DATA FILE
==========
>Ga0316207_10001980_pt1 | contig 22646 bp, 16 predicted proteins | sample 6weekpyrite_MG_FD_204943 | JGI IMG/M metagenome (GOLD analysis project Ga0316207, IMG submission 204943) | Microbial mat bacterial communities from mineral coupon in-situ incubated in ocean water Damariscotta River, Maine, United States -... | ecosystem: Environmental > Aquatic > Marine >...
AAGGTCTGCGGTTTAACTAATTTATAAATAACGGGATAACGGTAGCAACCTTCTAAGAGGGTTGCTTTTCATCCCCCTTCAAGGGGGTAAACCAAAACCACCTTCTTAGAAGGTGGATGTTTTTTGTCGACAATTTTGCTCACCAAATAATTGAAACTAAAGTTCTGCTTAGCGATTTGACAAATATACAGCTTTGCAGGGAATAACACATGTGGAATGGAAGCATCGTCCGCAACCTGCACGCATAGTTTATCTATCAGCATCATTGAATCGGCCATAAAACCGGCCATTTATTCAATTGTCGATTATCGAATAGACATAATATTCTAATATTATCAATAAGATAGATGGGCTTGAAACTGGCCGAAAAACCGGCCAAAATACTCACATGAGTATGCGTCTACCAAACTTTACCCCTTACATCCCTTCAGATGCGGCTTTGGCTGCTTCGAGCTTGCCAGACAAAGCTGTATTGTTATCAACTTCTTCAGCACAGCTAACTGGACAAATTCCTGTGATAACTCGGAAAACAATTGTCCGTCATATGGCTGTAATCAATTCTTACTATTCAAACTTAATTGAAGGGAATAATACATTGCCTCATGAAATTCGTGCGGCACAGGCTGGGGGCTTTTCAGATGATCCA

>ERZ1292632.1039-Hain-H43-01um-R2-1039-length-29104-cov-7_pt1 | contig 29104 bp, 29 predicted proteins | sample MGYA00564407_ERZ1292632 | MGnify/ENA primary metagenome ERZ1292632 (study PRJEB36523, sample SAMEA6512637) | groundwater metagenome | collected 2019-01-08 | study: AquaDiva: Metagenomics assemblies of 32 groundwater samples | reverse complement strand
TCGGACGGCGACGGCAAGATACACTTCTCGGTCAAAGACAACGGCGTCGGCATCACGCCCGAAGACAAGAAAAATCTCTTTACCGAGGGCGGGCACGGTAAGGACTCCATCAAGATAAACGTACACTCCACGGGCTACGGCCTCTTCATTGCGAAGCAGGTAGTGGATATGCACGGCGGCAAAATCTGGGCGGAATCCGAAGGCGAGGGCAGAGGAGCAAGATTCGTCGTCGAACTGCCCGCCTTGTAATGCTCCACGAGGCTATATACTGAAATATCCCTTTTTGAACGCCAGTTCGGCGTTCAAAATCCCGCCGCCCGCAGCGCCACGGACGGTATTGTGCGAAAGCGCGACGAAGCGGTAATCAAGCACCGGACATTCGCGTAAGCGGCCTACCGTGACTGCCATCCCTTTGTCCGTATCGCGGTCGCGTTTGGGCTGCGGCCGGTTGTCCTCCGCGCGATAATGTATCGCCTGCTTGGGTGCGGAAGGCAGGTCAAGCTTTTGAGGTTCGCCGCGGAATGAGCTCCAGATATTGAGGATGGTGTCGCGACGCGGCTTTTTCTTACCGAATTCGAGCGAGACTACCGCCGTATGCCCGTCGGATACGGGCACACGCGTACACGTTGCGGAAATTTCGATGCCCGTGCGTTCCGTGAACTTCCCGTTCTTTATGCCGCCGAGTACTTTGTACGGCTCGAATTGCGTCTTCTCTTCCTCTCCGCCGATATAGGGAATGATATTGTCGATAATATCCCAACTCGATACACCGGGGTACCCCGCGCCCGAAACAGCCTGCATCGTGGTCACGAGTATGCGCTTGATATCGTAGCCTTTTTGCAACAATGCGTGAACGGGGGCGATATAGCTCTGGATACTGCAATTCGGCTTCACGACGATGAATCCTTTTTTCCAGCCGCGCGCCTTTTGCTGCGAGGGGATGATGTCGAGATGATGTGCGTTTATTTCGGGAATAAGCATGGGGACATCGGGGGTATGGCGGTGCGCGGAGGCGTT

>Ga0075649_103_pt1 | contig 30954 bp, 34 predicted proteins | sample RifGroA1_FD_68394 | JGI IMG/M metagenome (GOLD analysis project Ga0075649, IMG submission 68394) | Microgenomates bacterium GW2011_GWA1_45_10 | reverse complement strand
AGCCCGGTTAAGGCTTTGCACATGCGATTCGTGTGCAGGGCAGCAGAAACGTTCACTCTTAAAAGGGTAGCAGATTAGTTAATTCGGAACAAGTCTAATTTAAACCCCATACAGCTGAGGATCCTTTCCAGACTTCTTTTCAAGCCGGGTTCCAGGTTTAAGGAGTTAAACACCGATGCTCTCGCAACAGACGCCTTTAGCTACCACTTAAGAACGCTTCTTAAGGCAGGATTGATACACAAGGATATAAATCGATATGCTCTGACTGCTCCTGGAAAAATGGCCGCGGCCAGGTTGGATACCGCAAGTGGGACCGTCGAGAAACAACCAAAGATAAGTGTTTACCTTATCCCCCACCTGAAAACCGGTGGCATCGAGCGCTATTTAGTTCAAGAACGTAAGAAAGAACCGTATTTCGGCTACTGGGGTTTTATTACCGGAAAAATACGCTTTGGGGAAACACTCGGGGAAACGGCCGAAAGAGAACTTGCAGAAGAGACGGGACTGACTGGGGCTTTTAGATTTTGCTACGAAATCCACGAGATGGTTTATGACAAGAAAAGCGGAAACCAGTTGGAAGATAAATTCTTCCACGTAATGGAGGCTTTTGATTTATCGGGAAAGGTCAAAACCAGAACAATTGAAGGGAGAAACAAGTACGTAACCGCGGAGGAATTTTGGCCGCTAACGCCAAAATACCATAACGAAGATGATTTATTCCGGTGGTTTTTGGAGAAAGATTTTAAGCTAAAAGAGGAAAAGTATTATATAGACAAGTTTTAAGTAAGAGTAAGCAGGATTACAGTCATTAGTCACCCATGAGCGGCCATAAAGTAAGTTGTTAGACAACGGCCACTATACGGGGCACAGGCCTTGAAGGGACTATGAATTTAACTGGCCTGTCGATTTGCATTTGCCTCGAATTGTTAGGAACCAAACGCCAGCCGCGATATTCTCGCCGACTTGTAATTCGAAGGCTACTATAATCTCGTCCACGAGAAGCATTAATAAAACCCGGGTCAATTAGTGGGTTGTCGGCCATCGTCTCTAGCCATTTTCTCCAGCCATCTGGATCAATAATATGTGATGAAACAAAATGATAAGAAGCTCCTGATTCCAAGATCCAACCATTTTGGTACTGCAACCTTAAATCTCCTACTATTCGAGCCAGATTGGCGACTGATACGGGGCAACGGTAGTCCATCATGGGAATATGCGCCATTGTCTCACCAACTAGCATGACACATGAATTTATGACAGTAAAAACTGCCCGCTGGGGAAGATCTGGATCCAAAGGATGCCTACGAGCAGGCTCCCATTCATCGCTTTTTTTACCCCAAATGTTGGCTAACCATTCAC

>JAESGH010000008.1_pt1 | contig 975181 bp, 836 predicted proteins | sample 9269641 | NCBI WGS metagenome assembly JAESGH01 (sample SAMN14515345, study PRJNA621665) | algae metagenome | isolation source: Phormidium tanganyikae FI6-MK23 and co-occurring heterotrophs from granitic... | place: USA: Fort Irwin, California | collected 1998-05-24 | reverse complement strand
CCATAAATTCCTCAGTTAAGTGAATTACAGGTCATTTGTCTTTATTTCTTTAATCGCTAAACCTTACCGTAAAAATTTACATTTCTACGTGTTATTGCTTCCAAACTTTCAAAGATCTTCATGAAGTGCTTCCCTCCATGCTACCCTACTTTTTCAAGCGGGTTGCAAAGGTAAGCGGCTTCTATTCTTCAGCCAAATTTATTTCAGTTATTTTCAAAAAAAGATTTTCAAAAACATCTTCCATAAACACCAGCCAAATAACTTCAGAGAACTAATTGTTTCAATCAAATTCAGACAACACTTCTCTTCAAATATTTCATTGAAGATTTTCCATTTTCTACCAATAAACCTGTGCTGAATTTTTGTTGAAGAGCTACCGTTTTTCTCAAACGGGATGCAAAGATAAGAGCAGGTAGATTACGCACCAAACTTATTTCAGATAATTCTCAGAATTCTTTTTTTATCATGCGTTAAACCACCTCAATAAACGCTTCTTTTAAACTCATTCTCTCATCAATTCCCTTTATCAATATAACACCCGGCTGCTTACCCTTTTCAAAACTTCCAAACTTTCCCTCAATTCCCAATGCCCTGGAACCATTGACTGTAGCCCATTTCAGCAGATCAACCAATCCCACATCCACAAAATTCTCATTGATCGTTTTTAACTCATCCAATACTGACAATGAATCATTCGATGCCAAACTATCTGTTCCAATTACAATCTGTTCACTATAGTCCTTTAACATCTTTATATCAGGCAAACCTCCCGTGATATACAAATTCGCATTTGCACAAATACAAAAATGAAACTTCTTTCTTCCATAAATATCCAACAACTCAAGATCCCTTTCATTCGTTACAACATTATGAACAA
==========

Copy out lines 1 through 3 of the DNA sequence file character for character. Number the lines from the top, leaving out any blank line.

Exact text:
>Ga0316207_10001980_pt1 | contig 22646 bp, 16 predicted proteins | sample 6weekpyrite_MG_FD_204943 | JGI IMG/M metagenome (GOLD analysis project Ga0316207, IMG submission 204943) | Microbial mat bacterial communities from mineral coupon in-situ incubated in ocean water Damariscotta River, Maine, United States -... | ecosystem: Environmental > Aquatic > Marine >...
AAGGTCTGCGGTTTAACTAATTTATAAATAACGGGATAACGGTAGCAACCTTCTAAGAGGGTTGCTTTTCATCCCCCTTCAAGGGGGTAAACCAAAACCACCTTCTTAGAAGGTGGATGTTTTTTGTCGACAATTTTGCTCACCAAATAATTGAAACTAAAGTTCTGCTTAGCGATTTGACAAATATACAGCTTTGCAGGGAATAACACATGTGGAATGGAAGCATCGTCCGCAACCTGCACGCATAGTTTATCTATCAGCATCATTGAATCGGCCATAAAACCGGCCATTTATTCAATTGTCGATTATCGAATAGACATAATATTCTAATATTATCAATAAGATAGATGGGCTTGAAACTGGCCGAAAAACCGGCCAAAATACTCACATGAGTATGCGTCTACCAAACTTTACCCCTTACATCCCTTCAGATGCGGCTTTGGCTGCTTCGAGCTTGCCAGACAAAGCTGTATTGTTATCAACTTCTTCAGCACAGCTAACTGGACAAATTCCTGTGATAACTCGGAAAACAATTGTCCGTCATATGGCTGTAATCAATTCTTACTATTCAAACTTAATTGAAGGGAATAATACATTGCCTCATGAAATTCGTGCGGCACAGGCTGGGGGCTTTTCAGATGATCCA

>ERZ1292632.1039-Hain-H43-01um-R2-1039-length-29104-cov-7_pt1 | contig 29104 bp, 29 predicted proteins | sample MGYA00564407_ERZ1292632 | MGnify/ENA primary metagenome ERZ1292632 (study PRJEB36523, sample SAMEA6512637) | groundwater metagenome | collected 2019-01-08 | study: AquaDiva: Metagenomics assemblies of 32 groundwater samples | reverse complement strand